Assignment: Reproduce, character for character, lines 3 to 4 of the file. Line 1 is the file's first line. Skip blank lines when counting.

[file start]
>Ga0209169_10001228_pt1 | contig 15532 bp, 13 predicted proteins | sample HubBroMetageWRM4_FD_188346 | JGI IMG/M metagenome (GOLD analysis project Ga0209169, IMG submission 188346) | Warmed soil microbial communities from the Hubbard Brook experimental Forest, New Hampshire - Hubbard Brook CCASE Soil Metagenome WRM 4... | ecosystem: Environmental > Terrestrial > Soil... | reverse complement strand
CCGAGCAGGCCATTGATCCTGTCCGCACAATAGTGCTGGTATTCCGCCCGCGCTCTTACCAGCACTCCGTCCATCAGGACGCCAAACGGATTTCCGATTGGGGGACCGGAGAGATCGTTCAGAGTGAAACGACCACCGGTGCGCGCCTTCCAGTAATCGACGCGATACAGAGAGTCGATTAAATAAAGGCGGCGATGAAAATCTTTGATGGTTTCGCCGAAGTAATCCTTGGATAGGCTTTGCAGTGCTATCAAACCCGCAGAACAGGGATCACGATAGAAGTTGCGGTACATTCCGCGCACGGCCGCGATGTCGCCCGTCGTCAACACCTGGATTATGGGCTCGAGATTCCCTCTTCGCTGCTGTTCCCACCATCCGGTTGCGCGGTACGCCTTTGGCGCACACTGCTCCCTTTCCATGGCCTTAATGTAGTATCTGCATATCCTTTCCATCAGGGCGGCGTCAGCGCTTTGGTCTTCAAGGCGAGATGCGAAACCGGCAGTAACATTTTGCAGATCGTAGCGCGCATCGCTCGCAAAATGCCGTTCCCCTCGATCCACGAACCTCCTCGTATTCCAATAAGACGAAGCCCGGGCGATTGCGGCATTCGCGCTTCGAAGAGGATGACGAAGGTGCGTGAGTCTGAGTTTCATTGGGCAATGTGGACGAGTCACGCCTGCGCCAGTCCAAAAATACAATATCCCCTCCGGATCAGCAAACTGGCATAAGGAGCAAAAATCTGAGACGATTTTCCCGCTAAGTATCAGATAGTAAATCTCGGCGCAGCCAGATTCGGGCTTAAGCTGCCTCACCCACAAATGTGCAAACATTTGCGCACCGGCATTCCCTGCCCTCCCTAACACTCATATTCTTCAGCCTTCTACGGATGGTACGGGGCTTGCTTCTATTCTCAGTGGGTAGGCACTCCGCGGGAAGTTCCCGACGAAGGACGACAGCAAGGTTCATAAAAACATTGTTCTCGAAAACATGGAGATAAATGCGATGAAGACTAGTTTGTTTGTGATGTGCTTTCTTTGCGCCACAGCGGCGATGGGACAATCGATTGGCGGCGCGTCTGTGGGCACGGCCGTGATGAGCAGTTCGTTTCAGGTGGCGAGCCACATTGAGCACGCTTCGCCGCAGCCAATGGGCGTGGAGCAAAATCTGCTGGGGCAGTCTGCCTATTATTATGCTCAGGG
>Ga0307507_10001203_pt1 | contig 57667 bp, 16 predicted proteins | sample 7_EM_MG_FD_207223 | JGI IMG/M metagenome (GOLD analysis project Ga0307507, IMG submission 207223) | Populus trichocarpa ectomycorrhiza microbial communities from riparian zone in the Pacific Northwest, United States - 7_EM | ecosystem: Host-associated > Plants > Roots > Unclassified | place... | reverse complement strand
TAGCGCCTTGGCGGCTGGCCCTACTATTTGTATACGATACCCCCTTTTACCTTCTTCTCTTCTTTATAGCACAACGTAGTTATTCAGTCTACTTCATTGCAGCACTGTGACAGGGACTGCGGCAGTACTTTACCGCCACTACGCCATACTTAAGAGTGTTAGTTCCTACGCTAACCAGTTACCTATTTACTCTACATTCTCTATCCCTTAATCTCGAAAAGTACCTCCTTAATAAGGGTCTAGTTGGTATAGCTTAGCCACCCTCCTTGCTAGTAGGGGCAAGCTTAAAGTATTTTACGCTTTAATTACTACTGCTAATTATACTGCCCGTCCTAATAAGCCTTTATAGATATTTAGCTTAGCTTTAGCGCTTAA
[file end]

>Ga0307507_10001203_pt1 | contig 57667 bp, 16 predicted proteins | sample 7_EM_MG_FD_207223 | JGI IMG/M metagenome (GOLD analysis project Ga0307507, IMG submission 207223) | Populus trichocarpa ectomycorrhiza microbial communities from riparian zone in the Pacific Northwest, United States - 7_EM | ecosystem: Host-associated > Plants > Roots > Unclassified | place... | reverse complement strand
TAGCGCCTTGGCGGCTGGCCCTACTATTTGTATACGATACCCCCTTTTACCTTCTTCTCTTCTTTATAGCACAACGTAGTTATTCAGTCTACTTCATTGCAGCACTGTGACAGGGACTGCGGCAGTACTTTACCGCCACTACGCCATACTTAAGAGTGTTAGTTCCTACGCTAACCAGTTACCTATTTACTCTACATTCTCTATCCCTTAATCTCGAAAAGTACCTCCTTAATAAGGGTCTAGTTGGTATAGCTTAGCCACCCTCCTTGCTAGTAGGGGCAAGCTTAAAGTATTTTACGCTTTAATTACTACTGCTAATTATACTGCCCGTCCTAATAAGCCTTTATAGATATTTAGCTTAGCTTTAGCGCTTAA